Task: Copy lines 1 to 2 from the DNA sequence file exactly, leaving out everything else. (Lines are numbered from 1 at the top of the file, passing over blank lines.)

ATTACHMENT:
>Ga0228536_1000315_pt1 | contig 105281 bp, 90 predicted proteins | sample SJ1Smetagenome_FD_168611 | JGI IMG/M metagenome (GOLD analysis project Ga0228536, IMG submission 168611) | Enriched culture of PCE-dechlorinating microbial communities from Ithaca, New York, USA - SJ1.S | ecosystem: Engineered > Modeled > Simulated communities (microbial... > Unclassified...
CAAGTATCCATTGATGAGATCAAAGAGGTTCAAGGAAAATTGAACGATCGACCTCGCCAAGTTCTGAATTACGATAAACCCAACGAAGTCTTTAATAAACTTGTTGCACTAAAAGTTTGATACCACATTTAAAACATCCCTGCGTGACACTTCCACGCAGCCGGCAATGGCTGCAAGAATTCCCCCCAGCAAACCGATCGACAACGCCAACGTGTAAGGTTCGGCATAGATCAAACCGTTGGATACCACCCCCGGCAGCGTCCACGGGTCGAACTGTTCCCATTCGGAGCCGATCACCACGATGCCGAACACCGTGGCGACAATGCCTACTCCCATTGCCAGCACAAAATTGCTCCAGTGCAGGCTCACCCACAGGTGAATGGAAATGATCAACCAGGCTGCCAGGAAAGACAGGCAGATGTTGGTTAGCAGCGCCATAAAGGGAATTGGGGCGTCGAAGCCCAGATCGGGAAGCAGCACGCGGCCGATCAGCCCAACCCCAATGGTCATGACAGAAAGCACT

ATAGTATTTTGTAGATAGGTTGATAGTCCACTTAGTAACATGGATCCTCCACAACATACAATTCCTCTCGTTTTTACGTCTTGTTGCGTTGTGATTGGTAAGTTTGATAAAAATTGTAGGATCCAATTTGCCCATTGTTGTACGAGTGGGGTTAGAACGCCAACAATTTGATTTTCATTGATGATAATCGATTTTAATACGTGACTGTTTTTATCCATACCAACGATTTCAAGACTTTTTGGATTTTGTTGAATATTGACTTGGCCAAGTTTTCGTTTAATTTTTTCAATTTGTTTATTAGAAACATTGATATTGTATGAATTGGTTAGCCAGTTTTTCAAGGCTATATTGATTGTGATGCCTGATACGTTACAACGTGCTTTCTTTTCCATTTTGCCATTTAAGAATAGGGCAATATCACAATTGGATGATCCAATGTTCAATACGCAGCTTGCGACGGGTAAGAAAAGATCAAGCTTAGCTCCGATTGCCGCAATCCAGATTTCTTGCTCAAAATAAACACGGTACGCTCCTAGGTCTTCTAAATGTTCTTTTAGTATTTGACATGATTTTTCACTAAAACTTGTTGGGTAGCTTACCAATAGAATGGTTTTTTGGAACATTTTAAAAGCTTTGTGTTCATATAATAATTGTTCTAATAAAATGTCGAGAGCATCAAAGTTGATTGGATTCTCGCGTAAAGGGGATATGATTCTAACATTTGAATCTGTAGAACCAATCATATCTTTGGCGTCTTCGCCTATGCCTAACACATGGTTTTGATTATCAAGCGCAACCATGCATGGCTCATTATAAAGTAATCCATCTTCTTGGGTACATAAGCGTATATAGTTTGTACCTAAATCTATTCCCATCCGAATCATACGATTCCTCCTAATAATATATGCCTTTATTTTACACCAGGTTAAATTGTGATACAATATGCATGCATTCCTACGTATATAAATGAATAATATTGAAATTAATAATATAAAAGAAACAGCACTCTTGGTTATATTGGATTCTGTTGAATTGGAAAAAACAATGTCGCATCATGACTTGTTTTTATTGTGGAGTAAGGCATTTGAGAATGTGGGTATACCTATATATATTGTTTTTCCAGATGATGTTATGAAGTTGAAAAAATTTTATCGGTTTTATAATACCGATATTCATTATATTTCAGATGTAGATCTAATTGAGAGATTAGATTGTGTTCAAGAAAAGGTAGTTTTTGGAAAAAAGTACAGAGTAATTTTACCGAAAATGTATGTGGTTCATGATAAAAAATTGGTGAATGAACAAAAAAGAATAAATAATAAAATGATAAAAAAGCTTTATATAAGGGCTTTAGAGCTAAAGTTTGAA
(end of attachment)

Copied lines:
>Ga0228536_1000315_pt1 | contig 105281 bp, 90 predicted proteins | sample SJ1Smetagenome_FD_168611 | JGI IMG/M metagenome (GOLD analysis project Ga0228536, IMG submission 168611) | Enriched culture of PCE-dechlorinating microbial communities from Ithaca, New York, USA - SJ1.S | ecosystem: Engineered > Modeled > Simulated communities (microbial... > Unclassified...
CAAGTATCCATTGATGAGATCAAAGAGGTTCAAGGAAAATTGAACGATCGACCTCGCCAAGTTCTGAATTACGATAAACCCAACGAAGTCTTTAATAAACTTGTTGCACTAAAAGTTTGATACCACATTTAAAACATCCCTGCGTGACACTTCCACGCAGCCGGCAATGGCTGCAAGAATTCCCCCCAGCAAACCGATCGACAACGCCAACGTGTAAGGTTCGGCATAGATCAAACCGTTGGATACCACCCCCGGCAGCGTCCACGGGTCGAACTGTTCCCATTCGGAGCCGATCACCACGATGCCGAACACCGTGGCGACAATGCCTACTCCCATTGCCAGCACAAAATTGCTCCAGTGCAGGCTCACCCACAGGTGAATGGAAATGATCAACCAGGCTGCCAGGAAAGACAGGCAGATGTTGGTTAGCAGCGCCATAAAGGGAATTGGGGCGTCGAAGCCCAGATCGGGAAGCAGCACGCGGCCGATCAGCCCAACCCCAATGGTCATGACAGAAAGCACT